Adèle Exarchopoulos delivers one of last year’s breakout performances in Blue Is the Warmest Color, a shocking and beautiful movie about a young woman discovering her sexuality.
Exarchopoulos gives a performance that feels honest at every turn, with an expressive face that belongs on the big screen. Léa Seydoux (the assassin from the last Mission: Impossible film) is also powerful as Emma, the blue-haired woman upon whom Adele sets her sights. The two are wonderful together and provide real soul in a tremendously affecting love story.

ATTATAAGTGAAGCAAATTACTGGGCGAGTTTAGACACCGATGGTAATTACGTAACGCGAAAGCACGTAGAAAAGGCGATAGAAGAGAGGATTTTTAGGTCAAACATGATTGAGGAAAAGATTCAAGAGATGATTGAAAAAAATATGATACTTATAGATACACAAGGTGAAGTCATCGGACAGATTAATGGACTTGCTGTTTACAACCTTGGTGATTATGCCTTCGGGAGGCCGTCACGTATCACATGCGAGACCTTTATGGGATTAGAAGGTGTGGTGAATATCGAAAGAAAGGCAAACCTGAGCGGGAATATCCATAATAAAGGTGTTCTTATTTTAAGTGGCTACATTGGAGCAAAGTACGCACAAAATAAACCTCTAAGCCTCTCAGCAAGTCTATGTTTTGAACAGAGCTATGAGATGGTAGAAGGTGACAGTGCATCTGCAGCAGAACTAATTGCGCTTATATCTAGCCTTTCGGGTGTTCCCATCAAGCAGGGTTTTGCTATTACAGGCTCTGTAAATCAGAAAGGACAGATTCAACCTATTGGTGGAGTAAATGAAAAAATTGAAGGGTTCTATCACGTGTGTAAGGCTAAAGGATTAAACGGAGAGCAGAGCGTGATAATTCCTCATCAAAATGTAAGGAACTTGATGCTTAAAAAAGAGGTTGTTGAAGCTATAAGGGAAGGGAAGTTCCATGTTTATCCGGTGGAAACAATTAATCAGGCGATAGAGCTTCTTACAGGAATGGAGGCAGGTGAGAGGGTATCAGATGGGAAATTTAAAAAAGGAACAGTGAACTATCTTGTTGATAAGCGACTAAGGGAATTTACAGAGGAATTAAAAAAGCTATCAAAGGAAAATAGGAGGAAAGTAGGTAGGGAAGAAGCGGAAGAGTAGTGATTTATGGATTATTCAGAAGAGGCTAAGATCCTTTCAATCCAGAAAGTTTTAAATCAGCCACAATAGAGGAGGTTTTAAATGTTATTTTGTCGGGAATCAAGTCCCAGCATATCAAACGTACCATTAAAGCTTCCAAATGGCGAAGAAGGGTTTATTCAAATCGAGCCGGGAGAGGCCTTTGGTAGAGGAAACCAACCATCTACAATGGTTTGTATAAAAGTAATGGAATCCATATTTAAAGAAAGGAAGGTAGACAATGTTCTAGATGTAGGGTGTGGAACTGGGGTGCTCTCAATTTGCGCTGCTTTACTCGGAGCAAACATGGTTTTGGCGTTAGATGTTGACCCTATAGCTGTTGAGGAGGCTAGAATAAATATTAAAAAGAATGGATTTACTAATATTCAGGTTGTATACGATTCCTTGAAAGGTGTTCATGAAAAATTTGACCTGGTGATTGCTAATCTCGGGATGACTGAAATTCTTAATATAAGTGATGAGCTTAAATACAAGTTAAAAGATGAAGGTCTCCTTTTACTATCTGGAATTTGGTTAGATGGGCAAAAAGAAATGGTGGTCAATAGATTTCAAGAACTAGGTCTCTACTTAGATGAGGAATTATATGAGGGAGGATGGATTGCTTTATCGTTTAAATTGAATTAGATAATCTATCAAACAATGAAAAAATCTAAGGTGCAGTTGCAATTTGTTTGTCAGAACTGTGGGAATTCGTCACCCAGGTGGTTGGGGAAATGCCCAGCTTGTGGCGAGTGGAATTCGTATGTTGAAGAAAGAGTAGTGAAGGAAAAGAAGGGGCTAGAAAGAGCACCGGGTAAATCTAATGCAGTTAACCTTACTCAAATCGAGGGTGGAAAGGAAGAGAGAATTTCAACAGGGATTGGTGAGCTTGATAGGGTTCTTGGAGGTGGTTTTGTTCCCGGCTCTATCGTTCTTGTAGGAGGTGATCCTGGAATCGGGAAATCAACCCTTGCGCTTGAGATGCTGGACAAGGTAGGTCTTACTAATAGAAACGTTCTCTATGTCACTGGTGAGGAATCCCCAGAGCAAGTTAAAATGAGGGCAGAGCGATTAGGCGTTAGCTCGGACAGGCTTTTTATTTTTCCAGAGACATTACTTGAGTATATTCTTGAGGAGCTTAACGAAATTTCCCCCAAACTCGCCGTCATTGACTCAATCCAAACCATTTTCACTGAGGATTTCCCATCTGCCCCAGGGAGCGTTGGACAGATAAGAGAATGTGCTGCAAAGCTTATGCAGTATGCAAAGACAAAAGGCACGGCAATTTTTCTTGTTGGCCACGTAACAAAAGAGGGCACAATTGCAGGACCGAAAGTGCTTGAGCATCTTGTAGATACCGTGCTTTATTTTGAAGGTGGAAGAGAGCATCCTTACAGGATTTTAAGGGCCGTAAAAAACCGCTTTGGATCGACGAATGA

Director Abdellatif Kechiche overdoes it a tad with some of the most explicit and overlong sex scenes ever displayed on a commercial movie screen. I’m not surprised that the actresses were a little pissed at their director in the aftermath. The scenes could stand a little trimming.
Still, Exarchopoulos and Seydoux kept me riveted for nearly three hours. It’s a shame this was never submitted as a contender for the Best Foreign Film Oscar, because it was a true winner.
Special Features: I don’t think I’ve ever seen a lamer set of supplements on a Criterion Collection release. There are a couple of commercials, and that’s it. There are no commentaries, no making-of docs, no sex-scene bloopers … nothing. It’s shocking. Perhaps there will be a special edition in the future.